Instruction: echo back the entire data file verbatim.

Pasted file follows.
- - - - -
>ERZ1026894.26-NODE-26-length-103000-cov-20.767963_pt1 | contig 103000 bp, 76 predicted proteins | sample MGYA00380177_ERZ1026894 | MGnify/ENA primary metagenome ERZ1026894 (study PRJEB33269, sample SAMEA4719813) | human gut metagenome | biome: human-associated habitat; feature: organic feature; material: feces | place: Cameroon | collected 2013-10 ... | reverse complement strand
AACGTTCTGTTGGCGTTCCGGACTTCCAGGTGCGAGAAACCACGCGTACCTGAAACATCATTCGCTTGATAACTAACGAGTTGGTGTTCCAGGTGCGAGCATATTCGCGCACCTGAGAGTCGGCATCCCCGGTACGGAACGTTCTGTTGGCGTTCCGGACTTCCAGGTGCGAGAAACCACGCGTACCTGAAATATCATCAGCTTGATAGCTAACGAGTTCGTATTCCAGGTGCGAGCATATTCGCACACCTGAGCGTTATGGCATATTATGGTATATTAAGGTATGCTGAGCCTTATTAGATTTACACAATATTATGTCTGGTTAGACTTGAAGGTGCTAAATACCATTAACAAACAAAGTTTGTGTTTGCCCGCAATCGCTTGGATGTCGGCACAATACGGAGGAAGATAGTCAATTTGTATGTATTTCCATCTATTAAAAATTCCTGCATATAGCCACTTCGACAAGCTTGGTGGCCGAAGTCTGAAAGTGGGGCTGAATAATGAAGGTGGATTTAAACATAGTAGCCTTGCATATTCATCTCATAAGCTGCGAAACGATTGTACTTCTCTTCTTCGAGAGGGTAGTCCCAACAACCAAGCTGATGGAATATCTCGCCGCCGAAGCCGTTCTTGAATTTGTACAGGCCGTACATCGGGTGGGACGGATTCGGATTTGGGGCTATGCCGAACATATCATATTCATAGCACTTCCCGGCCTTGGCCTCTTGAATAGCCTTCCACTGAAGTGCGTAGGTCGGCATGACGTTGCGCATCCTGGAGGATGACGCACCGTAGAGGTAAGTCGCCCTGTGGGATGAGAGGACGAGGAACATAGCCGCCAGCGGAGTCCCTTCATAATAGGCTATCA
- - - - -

>ERZ1026894.26-NODE-26-length-103000-cov-20.767963_pt1 | contig 103000 bp, 76 predicted proteins | sample MGYA00380177_ERZ1026894 | MGnify/ENA primary metagenome ERZ1026894 (study PRJEB33269, sample SAMEA4719813) | human gut metagenome | biome: human-associated habitat; feature: organic feature; material: feces | place: Cameroon | collected 2013-10 ... | reverse complement strand
AACGTTCTGTTGGCGTTCCGGACTTCCAGGTGCGAGAAACCACGCGTACCTGAAACATCATTCGCTTGATAACTAACGAGTTGGTGTTCCAGGTGCGAGCATATTCGCGCACCTGAGAGTCGGCATCCCCGGTACGGAACGTTCTGTTGGCGTTCCGGACTTCCAGGTGCGAGAAACCACGCGTACCTGAAATATCATCAGCTTGATAGCTAACGAGTTCGTATTCCAGGTGCGAGCATATTCGCACACCTGAGCGTTATGGCATATTATGGTATATTAAGGTATGCTGAGCCTTATTAGATTTACACAATATTATGTCTGGTTAGACTTGAAGGTGCTAAATACCATTAACAAACAAAGTTTGTGTTTGCCCGCAATCGCTTGGATGTCGGCACAATACGGAGGAAGATAGTCAATTTGTATGTATTTCCATCTATTAAAAATTCCTGCATATAGCCACTTCGACAAGCTTGGTGGCCGAAGTCTGAAAGTGGGGCTGAATAATGAAGGTGGATTTAAACATAGTAGCCTTGCATATTCATCTCATAAGCTGCGAAACGATTGTACTTCTCTTCTTCGAGAGGGTAGTCCCAACAACCAAGCTGATGGAATATCTCGCCGCCGAAGCCGTTCTTGAATTTGTACAGGCCGTACATCGGGTGGGACGGATTCGGATTTGGGGCTATGCCGAACATATCATATTCATAGCACTTCCCGGCCTTGGCCTCTTGAATAGCCTTCCACTGAAGTGCGTAGGTCGGCATGACGTTGCGCATCCTGGAGGATGACGCACCGTAGAGGTAAGTCGCCCTGTGGGATGAGAGGACGAGGAACATAGCCGCCAGCGGAGTCCCTTCATAATAGGCTATCA